On fraternity and fraternal correction

By Fr. Roy Cimagala

“IF your brother sins against you, go and tell him his fault between you and him alone. If he listens to you, you have won over your brother…” (Mt 18,15)

With these words, Christ is encouraging us to make fraternal corrections. It’s a practice that has to be made more popular and more often, since we cannot deny that we commit mistakes, if not offenses, not only against others but also against God himself. Let’s hope and pray that this practice becomes part of our culture, and should not anymore be considered as some kind of taboo.

We just have to overcome the usual spoilers like fear, shame, laziness and cowardice in carrying out this Christian duty. But more than that, we should deepen and strengthen our spirit of fraternity and charity with one another. Such spirit would definitely make us to feel urged to make these fraternal corrections when they are needed.

To strengthen our spirit of fraternity and charity, we should see to it that we are always friendly to everyone in spite of our unavoidable differences and conflicts. Our friendships should be truly human, complete with generous details of affection and ready understanding and compassion. But it, of course, has to be based on the supernatural love of God that is fueled by his grace which we should always ask for.

If we would have such spirit of fraternity, then we would find it easy to fraternize with everyone, including those who are clearly in error or are great offenders and sinners. That’s what Christ did, even to the extent of ruffling the sentiments of some people who considered themselves to be without sin.

For example, he chose Matthew, a tax-collector, another name for big sinner at that time, as one of the apostles. He dined with Zaccheus, another rich man regarded also as sinner at that time.

Fraternizing with sinners is what we all have to cultivate in ourselves also. We have to replicate Christ’s attitude towards sinners, who actually are all of us—of course, in varying degrees. We have to give special attention to the lost sheep and to the lost coin. We have to open all possible avenues to be in touch with all sinners.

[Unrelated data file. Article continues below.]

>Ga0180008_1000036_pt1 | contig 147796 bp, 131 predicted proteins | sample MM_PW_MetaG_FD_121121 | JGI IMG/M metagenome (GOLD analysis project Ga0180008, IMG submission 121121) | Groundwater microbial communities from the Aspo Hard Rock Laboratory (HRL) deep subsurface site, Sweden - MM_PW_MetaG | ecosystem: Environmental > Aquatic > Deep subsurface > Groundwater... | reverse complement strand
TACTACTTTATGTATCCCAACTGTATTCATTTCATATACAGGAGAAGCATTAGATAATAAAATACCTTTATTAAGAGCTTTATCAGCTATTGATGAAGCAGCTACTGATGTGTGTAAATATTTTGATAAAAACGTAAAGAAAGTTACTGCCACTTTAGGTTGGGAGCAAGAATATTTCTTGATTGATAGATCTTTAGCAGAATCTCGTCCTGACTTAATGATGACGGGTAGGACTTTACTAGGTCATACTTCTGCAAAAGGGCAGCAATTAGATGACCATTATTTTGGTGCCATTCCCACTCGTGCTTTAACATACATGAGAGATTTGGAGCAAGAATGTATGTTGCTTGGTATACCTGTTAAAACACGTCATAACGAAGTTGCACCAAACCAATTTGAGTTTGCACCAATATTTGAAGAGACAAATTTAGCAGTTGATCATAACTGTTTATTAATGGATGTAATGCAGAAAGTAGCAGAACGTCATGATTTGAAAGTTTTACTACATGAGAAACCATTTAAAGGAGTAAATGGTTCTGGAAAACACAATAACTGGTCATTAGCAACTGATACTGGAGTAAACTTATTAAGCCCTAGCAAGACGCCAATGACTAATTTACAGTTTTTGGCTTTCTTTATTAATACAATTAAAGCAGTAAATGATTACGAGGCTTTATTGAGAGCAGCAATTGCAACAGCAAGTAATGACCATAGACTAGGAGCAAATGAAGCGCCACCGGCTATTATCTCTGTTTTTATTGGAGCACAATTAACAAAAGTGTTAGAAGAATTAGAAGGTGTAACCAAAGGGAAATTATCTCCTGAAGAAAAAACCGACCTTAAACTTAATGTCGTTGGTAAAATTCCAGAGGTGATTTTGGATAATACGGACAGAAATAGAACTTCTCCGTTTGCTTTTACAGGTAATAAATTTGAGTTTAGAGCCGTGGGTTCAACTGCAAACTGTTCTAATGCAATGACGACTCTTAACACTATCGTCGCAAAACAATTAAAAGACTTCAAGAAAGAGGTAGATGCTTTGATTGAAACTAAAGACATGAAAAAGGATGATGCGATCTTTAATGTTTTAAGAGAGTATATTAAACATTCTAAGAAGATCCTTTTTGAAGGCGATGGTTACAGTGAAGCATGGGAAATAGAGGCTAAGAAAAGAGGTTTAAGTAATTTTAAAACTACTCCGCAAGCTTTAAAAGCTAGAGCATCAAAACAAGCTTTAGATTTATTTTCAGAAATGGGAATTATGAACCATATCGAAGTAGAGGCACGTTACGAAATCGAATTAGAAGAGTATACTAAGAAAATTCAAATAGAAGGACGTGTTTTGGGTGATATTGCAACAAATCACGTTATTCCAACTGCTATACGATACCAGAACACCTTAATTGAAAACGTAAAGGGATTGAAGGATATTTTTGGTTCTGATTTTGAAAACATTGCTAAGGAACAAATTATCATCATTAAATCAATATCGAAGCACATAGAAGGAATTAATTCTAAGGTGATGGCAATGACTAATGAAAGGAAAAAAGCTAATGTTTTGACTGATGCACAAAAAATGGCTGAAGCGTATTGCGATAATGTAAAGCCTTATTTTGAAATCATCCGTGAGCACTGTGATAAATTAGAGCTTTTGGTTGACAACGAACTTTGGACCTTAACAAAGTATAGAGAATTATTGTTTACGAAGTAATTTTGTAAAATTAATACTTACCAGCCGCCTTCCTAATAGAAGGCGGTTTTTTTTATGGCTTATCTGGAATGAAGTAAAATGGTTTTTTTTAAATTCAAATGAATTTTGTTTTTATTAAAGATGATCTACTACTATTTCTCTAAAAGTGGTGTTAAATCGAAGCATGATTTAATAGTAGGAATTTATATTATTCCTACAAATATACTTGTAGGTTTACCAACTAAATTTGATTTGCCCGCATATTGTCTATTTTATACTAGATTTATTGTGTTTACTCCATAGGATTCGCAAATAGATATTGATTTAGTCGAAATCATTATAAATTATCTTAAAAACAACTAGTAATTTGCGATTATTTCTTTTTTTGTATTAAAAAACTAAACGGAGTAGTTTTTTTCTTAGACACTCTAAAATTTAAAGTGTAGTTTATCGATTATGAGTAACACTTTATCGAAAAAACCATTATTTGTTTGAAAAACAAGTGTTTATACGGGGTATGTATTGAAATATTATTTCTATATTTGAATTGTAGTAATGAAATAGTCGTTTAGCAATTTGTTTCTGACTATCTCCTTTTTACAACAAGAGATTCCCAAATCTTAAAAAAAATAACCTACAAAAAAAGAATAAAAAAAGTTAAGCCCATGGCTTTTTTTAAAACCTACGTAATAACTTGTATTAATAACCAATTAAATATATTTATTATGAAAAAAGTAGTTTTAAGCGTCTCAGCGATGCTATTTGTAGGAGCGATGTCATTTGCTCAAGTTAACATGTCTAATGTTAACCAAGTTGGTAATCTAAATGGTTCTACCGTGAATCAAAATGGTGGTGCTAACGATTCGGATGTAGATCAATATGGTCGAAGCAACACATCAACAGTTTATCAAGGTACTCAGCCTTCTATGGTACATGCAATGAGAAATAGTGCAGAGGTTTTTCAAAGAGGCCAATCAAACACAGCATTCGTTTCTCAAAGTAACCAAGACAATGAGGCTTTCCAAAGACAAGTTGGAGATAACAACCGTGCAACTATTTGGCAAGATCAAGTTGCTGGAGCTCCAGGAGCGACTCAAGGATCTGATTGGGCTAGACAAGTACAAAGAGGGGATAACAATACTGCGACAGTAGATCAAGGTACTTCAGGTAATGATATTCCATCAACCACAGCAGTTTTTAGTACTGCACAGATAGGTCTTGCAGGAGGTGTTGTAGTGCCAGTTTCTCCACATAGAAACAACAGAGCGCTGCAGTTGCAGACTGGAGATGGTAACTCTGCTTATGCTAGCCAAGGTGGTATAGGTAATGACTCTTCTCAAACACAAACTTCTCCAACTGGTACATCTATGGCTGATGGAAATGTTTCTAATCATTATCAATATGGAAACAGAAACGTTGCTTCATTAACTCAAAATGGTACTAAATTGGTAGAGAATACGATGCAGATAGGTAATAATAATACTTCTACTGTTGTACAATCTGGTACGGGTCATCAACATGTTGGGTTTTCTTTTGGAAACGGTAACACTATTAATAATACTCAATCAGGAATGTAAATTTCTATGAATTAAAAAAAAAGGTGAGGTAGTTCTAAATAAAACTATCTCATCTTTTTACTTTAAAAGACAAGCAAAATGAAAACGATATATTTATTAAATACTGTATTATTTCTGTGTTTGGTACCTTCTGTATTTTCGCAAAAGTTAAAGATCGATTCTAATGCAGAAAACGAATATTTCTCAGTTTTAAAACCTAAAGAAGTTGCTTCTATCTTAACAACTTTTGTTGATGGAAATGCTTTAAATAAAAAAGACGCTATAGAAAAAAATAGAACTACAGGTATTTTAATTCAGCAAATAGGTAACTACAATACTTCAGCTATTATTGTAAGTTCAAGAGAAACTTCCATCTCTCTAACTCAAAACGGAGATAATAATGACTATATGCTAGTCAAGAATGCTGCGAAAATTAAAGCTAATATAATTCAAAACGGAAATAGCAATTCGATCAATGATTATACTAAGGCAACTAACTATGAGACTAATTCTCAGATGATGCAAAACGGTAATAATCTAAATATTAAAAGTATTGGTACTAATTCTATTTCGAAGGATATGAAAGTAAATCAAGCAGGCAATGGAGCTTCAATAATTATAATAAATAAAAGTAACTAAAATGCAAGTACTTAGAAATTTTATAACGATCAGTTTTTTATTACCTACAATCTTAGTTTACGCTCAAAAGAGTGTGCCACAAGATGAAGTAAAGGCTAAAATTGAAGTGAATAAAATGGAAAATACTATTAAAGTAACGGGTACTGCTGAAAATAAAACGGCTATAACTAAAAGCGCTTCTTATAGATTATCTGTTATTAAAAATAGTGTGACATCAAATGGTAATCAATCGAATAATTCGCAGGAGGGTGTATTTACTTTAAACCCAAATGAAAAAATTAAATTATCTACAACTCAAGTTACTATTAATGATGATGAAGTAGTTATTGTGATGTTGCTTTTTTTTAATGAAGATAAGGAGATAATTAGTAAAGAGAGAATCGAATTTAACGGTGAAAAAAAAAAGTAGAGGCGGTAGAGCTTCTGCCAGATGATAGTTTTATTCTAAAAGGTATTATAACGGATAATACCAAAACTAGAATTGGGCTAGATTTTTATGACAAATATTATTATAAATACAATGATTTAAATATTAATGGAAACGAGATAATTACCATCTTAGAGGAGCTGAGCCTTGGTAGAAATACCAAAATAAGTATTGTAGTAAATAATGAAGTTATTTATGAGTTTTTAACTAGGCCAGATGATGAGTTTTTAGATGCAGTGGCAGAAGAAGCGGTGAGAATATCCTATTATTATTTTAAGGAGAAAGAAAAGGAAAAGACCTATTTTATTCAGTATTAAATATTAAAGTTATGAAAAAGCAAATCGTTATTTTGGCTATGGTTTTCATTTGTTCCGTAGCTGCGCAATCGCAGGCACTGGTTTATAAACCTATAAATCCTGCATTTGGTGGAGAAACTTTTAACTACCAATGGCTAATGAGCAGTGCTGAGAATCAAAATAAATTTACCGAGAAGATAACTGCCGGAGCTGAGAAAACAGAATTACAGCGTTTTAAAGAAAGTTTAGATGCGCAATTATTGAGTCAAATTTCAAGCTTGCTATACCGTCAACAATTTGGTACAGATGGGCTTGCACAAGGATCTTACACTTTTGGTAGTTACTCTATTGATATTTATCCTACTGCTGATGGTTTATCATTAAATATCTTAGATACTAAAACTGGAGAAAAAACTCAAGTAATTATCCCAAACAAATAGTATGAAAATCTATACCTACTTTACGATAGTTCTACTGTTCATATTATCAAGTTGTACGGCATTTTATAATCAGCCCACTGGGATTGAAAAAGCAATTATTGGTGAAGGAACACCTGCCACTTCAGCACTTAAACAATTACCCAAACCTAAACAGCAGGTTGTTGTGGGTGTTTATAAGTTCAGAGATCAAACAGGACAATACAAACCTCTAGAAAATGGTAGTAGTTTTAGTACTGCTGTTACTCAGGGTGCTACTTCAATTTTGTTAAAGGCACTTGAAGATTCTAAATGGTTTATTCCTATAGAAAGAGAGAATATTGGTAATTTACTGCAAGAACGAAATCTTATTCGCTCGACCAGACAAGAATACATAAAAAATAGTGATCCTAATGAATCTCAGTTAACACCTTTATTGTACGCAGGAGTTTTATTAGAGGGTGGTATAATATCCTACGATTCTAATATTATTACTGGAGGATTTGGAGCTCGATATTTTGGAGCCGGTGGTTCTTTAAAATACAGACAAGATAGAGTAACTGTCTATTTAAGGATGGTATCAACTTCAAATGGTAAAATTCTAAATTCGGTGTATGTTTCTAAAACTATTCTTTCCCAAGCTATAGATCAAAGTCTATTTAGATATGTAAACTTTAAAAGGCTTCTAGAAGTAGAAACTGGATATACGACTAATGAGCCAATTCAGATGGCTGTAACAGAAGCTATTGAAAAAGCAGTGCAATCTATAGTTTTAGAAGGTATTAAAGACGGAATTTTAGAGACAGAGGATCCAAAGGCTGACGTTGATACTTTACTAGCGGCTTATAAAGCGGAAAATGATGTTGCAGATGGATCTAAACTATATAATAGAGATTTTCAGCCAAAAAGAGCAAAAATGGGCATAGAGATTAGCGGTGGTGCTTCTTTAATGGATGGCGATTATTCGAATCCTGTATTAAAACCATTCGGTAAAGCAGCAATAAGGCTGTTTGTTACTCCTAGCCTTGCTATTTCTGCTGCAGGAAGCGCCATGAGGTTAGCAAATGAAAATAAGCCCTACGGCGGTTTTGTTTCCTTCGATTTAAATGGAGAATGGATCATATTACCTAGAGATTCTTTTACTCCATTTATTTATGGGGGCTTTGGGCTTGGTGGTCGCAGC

This capacity to fraternize with sinners is first of all a gift from God which we have to take care of and develop. It’s meant to mature us and to involve us in the continuing work of redemption of Christ. It’s not meant, of course, to dilute the teachings of Christ and the very essence of goodness and true holiness.

But our dealings with them should lead to the correction of what is wrong. This obviously will require a certain skill. Definitely, it will require the grace of God, since we have to learn what to say, when to say it, how to say it, such that the correction is truly done in charity and effectively.

We have to take the initiative to love everyone, regardless of whether they ‘deserve’ to be loved or not. In fact, we have to give special attention, like what Christ did, to those who seem far from God—the atheists, agnostics, heretics, etc. These are the ultimate “poor and marginalized” or the real “least of our brethren,” even if they may appear rich, powerful and famous according to human standards.

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